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How often is it that your non-automotive friends want to do something related to your automotive career? Besides helping take a few layers of rubber off a new Camaro SS, probably not
that often. Needless to say, I was pleasantly surprised when some of my non-automotive friends enthusiastically asked me about going to the Driving Sales Executive Summit. That’s right: the same folks that silently plead for me to shut up about the car business actually want to attend a conference for the car business.
Despite the fact that this will read like a commercial, it’s not intended to. The fact of the matter is that I support any retail automotive event that seeks to help dealer personnel become better at what they do. While some events cover the basics, and others seek to introduce new solutions, DSES always offers a glimpse of the future. Moreover, it seems to take into account the consumers’ angle. Since I’m pushing a decade in the car business, and my experience is 99.9% digital, I don’t like being stuck in the echo-chamber. It’s one of the few automotive conferences that get me excited (and oddly enough, doesn’t have a military theme).
What makes it exciting? Two words: thought leaders. While other conferences take pride in featuring automotive legends, DSES consistently features up-and-comers from the business community at large. Although some may call it highbrow, it’s a place where you might get social media advice from someone with 900,000 followers versus someone with 900 followers. You might get business advice from leading business school faculty versus someone who inherited a turnkey operation. You might get technology advice from those who work in Silicon Valley versus those…who are, um…really good sales people. It offers the perspective of business professionals speaking about automotive versus automotive professionals speaking about business.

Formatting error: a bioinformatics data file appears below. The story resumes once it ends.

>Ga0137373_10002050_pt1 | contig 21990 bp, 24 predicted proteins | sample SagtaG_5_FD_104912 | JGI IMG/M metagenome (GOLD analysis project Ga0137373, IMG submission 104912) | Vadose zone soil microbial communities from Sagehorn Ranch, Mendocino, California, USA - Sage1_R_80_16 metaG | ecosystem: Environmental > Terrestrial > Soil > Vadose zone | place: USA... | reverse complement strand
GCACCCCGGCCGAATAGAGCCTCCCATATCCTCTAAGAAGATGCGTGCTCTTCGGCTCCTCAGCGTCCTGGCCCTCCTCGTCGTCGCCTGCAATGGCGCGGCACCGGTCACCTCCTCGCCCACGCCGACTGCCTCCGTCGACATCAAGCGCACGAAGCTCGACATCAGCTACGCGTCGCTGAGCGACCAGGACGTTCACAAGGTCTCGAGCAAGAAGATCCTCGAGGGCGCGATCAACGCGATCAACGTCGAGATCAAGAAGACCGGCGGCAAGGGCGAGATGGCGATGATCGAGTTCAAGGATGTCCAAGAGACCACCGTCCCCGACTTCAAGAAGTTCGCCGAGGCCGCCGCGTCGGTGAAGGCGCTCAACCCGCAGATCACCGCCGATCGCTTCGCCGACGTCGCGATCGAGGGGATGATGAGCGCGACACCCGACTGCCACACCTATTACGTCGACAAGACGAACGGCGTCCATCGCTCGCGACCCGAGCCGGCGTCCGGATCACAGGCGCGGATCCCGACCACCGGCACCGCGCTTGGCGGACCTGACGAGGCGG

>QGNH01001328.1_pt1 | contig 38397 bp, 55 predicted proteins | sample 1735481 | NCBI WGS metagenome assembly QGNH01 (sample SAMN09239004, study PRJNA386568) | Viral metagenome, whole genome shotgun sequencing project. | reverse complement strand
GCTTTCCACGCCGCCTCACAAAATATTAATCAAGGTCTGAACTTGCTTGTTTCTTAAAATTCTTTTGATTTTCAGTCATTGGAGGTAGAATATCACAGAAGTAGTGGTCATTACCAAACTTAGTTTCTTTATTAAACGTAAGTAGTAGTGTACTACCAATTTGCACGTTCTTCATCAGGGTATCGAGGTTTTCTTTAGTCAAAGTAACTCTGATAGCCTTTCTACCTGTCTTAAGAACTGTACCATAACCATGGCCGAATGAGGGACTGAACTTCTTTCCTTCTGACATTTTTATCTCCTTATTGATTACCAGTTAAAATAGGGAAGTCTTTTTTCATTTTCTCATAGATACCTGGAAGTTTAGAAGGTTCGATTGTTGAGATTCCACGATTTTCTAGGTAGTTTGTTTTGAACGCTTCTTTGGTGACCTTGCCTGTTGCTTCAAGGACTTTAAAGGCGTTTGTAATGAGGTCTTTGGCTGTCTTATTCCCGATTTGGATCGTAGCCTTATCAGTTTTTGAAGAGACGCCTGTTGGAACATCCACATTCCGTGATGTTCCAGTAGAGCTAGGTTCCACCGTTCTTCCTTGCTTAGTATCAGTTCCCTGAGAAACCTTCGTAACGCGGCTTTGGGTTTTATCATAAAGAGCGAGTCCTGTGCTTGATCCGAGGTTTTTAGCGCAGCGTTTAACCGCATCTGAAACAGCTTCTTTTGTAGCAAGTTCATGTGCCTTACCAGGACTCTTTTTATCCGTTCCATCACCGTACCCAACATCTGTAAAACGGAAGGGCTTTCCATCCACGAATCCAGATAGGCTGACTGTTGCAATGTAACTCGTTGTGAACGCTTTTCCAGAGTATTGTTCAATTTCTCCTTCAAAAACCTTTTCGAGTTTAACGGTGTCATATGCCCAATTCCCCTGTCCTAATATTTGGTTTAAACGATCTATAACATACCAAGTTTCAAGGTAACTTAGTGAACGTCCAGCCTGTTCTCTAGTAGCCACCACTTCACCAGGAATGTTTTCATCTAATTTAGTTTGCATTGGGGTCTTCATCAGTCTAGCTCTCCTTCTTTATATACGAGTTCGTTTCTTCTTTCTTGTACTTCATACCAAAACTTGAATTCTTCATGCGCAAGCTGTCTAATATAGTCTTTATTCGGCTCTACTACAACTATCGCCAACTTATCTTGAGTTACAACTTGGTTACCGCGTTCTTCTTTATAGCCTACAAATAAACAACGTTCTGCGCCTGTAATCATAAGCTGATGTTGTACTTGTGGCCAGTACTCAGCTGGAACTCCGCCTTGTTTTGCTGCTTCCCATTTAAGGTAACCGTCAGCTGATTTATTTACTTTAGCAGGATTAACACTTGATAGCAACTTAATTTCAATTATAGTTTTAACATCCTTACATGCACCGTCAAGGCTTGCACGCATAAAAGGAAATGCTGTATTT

As you start to plan the fall conference season, and you are forced to pick & choose, evaluate what you need to get better at. Do you need to get a broad spectrum of basic concepts? Do you need solutions that can be implemented today? Do you need to evaluate new tools? Do you need to learn more about changing consumer habits? Do yourself a favor, and evaluate the speakers and their content before you decide which conference to choose from. Better yet, ask your non-retail-automotive friends (I know you have a few) who would they rather see. After all, you are not selling cars to car salespeople: You're selling cars to real people.
Post script: I have to give a shout-out to the folks at the OTHER conference for cajoling Erik Qualman into being the keynote speaker. Since you are probably like me, and will be attending both conferences, you'll get to see Gary Vaynerchuk, Aaron Strout, Jason Falls, and Erik Qualman speak (along with the usual suspects) in the same week! Who needs SXSW?!